Johnston, who had recently reheved Beauregard of
the command of that department. He was, how-
ever, pressed so hard that he retreated during a
stormy night, over dreadful roads, toward Smith-

Leaving a division to make a show of pursuit,
Slocum turned to the right with the rest of his
army and moved towards Goldsboro. The isoth
supported the cavalry at dawn on the i6th, and
came, upon the enemy in force. The advance was
made in line of battle and the enemy was soon
driven from their front, not, however, without suf-
fering severe loss — the regiment having one killed
and fifteen wounded. The former was Lieut. Sleight,
a son of Peter Sleight, a well known citizen of La
Grange, and one of the best officers in the regi-
ment. Among the wounded were Sergeants Wat-
son, Wilkinson and Bell, the latter two losing each
a leg. This was the last engagement in which the
150th took part. The 20th corps fought the
battle of Bentonville, but the r5o"th was guard-
ing roads in the rear and took no part in that

March 13th, the 150th was reviewed, after
marching seven miles, by Gens. Sherman and Slo-
cum. On the 23d of that month, while on the
march towards Goldsboro, which they reached at
1 1 A. M. on the 24th, the regiment first came in
sight of colored troops, whom they almost rivaled
in blackness. At' Goldsboro they met their old
commander. Gen. Ruger, who had been attached
to the 23d corps, and had occupied Savannah
since Sherman's army left there ; but they were
not under his command after the fall of Atlanta.
April 5th they were reviewed by Gen. Mower, who
then had command of the 20th corps. April 6th
the corps learned of the fall of Richmond, and
rent the air with their cheers, that the western
troops might know that, they rejoiced in the vic-
tory of the Army of the Potomac, with which they
were still proud to have been connected. April
7th the regiment received a box from home,

through the Chaplain, and a clean towel and
"comfort bag " was issued to each man.

April glh, Sherman, who had finished resting
and reclothing his army about Goldsboro, received
orders from Grant to "pitch into Johnston and
finish up the job at once," and at daybreak on the
loth all the heads of his columns were in motion
against the enemy. The 150th broke camp at
4.30 A. M. of the loth, and after a march of about
26 miles, crossing Little River and Moccasin
Creek, reached Smithfield on the nth. The
march was resumed at 6 a. m. on the 12 th, and on
that day the news of Lee's surrender was received.
The regiment reached Raleigh at noon of the r3th
(Johnston having left that city in the morning,)
and encamped near the Lunatic Asylum. Orders
had been received to resume the march on the
15th, but on the t4th Sherman received a request
from Johnston for an interview, and the order to
march was substituted with one to prepare for re-

At that interview negotiations for the surrender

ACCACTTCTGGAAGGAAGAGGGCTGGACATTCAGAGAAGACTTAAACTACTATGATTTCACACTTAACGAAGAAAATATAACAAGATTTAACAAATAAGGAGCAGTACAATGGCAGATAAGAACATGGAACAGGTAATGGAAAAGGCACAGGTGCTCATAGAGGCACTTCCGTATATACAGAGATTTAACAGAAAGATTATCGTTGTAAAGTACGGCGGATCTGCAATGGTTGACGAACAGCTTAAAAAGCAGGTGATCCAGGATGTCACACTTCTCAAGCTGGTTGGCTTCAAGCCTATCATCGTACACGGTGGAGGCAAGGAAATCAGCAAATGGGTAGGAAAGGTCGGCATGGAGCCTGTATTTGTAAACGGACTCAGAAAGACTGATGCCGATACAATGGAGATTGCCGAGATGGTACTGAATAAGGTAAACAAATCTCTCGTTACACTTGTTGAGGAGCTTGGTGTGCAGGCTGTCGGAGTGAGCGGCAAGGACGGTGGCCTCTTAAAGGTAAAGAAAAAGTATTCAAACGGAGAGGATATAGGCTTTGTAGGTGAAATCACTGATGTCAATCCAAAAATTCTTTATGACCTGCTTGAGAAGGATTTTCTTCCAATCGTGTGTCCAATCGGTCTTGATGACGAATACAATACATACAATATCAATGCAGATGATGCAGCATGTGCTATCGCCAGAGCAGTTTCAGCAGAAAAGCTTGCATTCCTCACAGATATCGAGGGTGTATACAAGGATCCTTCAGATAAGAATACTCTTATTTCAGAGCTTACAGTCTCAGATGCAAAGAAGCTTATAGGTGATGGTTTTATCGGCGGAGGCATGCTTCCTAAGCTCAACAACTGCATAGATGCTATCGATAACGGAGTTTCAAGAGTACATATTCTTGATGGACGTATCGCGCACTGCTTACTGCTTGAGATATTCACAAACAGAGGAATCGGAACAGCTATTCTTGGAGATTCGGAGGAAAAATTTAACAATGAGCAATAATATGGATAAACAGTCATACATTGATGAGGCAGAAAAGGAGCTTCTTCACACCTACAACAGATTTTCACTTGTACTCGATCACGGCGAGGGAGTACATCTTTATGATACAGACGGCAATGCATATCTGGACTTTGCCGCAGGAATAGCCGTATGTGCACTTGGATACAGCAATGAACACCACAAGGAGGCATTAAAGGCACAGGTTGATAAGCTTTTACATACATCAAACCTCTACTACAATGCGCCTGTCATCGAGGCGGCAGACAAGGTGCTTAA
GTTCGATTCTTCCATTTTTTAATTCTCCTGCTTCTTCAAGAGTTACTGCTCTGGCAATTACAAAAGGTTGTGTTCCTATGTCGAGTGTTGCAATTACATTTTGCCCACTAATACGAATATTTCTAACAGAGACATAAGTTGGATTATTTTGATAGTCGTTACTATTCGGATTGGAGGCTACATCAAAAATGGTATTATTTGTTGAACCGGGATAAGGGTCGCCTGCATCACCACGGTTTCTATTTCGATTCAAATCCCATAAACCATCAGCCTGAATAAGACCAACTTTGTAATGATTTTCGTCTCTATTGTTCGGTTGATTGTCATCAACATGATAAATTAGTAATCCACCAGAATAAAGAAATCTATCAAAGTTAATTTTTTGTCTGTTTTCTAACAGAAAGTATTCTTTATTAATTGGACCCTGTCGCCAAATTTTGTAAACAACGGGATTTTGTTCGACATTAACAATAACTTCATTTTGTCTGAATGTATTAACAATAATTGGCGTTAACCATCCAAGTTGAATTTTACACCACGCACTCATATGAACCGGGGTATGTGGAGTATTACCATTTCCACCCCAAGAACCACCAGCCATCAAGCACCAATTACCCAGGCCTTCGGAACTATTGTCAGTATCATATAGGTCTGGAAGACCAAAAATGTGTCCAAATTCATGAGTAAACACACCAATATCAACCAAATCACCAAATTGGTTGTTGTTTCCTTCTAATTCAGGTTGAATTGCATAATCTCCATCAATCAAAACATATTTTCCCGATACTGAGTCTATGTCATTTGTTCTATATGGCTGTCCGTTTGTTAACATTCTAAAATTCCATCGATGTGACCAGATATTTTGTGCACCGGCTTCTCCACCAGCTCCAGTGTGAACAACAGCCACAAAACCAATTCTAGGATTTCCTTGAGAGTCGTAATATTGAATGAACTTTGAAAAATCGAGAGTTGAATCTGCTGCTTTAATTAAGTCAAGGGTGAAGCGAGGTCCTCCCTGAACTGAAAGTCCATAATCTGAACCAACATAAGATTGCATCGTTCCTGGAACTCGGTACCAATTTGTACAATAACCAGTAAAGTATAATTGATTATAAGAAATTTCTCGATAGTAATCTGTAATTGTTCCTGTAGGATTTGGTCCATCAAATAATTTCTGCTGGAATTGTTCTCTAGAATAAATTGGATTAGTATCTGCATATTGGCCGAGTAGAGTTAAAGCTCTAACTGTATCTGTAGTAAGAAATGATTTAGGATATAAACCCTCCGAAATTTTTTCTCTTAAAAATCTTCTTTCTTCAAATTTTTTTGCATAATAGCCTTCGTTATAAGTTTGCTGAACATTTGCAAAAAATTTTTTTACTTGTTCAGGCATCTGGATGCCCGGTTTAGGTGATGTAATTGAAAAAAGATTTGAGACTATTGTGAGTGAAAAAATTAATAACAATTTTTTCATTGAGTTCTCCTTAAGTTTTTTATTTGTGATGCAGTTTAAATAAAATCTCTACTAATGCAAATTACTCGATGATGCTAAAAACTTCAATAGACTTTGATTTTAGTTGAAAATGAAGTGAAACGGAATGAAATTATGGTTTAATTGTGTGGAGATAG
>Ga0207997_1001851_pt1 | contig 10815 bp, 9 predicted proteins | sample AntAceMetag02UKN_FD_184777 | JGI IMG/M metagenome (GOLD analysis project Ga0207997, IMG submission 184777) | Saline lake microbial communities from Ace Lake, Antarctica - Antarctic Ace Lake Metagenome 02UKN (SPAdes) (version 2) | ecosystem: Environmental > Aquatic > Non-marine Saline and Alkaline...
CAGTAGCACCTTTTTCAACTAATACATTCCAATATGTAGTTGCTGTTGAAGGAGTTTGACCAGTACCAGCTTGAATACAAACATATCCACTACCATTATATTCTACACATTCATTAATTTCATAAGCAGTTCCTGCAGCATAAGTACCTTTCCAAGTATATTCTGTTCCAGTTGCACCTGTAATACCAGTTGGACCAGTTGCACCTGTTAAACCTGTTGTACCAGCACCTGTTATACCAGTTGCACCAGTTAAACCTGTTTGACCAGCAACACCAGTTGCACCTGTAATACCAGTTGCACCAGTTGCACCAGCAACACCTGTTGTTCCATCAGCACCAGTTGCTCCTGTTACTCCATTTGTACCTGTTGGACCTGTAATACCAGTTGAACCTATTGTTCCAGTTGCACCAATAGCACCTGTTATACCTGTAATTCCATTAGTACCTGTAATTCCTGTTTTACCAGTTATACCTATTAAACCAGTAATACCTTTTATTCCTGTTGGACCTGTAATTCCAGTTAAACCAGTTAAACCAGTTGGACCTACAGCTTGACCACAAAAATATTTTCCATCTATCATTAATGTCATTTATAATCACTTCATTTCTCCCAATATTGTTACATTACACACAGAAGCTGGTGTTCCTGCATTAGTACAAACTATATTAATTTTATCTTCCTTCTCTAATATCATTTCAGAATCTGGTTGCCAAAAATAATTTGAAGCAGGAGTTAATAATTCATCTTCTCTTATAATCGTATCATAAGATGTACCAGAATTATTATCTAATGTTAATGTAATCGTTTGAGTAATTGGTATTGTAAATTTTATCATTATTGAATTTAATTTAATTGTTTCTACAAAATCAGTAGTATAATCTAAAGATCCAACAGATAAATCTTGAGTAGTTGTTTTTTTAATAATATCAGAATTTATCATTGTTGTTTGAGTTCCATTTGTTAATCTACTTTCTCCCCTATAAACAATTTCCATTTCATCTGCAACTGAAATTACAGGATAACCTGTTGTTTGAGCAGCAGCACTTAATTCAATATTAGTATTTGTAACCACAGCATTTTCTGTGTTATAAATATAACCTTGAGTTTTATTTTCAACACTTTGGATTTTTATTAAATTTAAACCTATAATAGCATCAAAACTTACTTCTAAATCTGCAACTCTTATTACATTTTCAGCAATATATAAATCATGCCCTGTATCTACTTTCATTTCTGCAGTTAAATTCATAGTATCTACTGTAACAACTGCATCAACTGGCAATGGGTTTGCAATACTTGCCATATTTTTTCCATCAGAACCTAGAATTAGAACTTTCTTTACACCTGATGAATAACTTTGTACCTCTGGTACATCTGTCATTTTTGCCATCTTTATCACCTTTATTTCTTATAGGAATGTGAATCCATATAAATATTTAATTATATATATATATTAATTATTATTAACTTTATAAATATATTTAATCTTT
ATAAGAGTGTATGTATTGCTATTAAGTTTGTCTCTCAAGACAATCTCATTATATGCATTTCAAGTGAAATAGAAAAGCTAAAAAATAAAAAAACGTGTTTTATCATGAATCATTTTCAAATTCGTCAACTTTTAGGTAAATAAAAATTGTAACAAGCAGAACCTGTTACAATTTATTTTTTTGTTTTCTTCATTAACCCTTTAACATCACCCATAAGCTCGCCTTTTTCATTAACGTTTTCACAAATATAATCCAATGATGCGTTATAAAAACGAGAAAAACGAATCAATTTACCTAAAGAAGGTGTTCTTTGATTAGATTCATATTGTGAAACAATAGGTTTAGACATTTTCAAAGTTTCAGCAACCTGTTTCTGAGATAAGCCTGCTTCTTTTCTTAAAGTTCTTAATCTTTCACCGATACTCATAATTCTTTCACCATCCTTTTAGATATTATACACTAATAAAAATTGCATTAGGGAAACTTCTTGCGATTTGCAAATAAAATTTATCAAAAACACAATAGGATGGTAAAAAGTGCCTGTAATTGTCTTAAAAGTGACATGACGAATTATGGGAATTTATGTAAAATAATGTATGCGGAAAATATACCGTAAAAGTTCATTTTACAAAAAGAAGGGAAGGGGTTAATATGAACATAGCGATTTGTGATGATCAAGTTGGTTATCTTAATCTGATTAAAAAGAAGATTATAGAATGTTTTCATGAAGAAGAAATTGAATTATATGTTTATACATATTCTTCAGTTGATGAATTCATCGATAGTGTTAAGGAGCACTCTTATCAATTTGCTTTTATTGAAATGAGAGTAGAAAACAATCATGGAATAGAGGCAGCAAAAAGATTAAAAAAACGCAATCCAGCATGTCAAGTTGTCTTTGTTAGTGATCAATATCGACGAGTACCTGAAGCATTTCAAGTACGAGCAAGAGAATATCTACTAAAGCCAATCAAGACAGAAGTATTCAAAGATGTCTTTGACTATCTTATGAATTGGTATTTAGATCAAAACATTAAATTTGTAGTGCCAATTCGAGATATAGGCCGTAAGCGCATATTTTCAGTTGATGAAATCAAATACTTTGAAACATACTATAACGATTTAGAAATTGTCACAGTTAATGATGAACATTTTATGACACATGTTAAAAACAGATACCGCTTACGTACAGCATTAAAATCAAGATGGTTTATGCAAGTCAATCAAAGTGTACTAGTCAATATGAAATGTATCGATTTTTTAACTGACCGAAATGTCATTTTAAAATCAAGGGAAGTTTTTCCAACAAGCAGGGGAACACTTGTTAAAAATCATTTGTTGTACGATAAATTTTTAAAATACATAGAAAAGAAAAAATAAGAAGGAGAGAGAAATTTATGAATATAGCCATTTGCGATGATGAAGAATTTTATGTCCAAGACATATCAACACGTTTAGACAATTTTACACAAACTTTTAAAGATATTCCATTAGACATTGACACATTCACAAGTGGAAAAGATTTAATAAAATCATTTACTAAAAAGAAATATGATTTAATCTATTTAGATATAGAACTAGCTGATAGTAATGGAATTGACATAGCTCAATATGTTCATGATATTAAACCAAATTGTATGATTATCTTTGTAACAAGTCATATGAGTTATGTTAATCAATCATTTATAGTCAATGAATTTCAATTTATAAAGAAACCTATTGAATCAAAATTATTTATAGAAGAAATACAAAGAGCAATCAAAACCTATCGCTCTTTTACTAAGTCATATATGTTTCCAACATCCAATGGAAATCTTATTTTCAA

of Johnston's army were commenced, though they
were not completed, and that act consummated
till the 26th of April. On the 17th of that month
the 150th received the appalling news of Lincoln's
assassination. On the 24th it was reviewed by
Gen. Grant, and on the 25th marched fifteen miles
in the direction of Jones' Cross Roads, where, on
the 28th, the news of Johnston's surrender was re-
ceived, and the regiment returned to Raleigh.
April 30th the 150th started for home, marching
through Melville and across the Tar, Roanoke (at
Taylor's Ferry) and Big Nottaway Rivers to Rich-
mond, near which they encamped on the 9th of
May. Here Col. Smith purchased crape for the
colors to commemorate the death of President
Lincoln. On the roth they had an opportunity to
view Libby Prison and other places of interest in
the rebel capital, through which they marched on
the nth, passing through the malarial swamps of
the Chickahominy and over the memorable battle-
fields of Spottsylvania, Chancellorsville and Bull
Run, on the way to Washington. At Cloud's
Mills, a few miles south of Alexandria, where they
arrived on the 19th, they were visited on the 20th
by Gen. Ketcham, their former Colonel, and other

On the 24th the regiment participated in the
grand review at Washington, and went in^to camp
east of the federal city to prepare for muster out.
Here books and baggage which were left at Chat-
tanooga and had not been in possession of the



regiment since May i, 1864, were forwarded to it.
This regiment was one of the few which were per-
mitted to return home to be mustered out. It
arrived at Poughkeepsie about midnight on Satur-
day, the loth of June, and marched to the armory
in the vicinity of Vassar Row, on Main street,
where arms were stacked, and the men dismissed
and allowed to go where they pleased till Monday
morning, when they were mustered out.

Online LibraryJames H. (James Hadden) SmithHistory of Duchess county, New York : with illustrations and biographical sketches of some of its prominent men and pioneers → online text (page 34 of 125)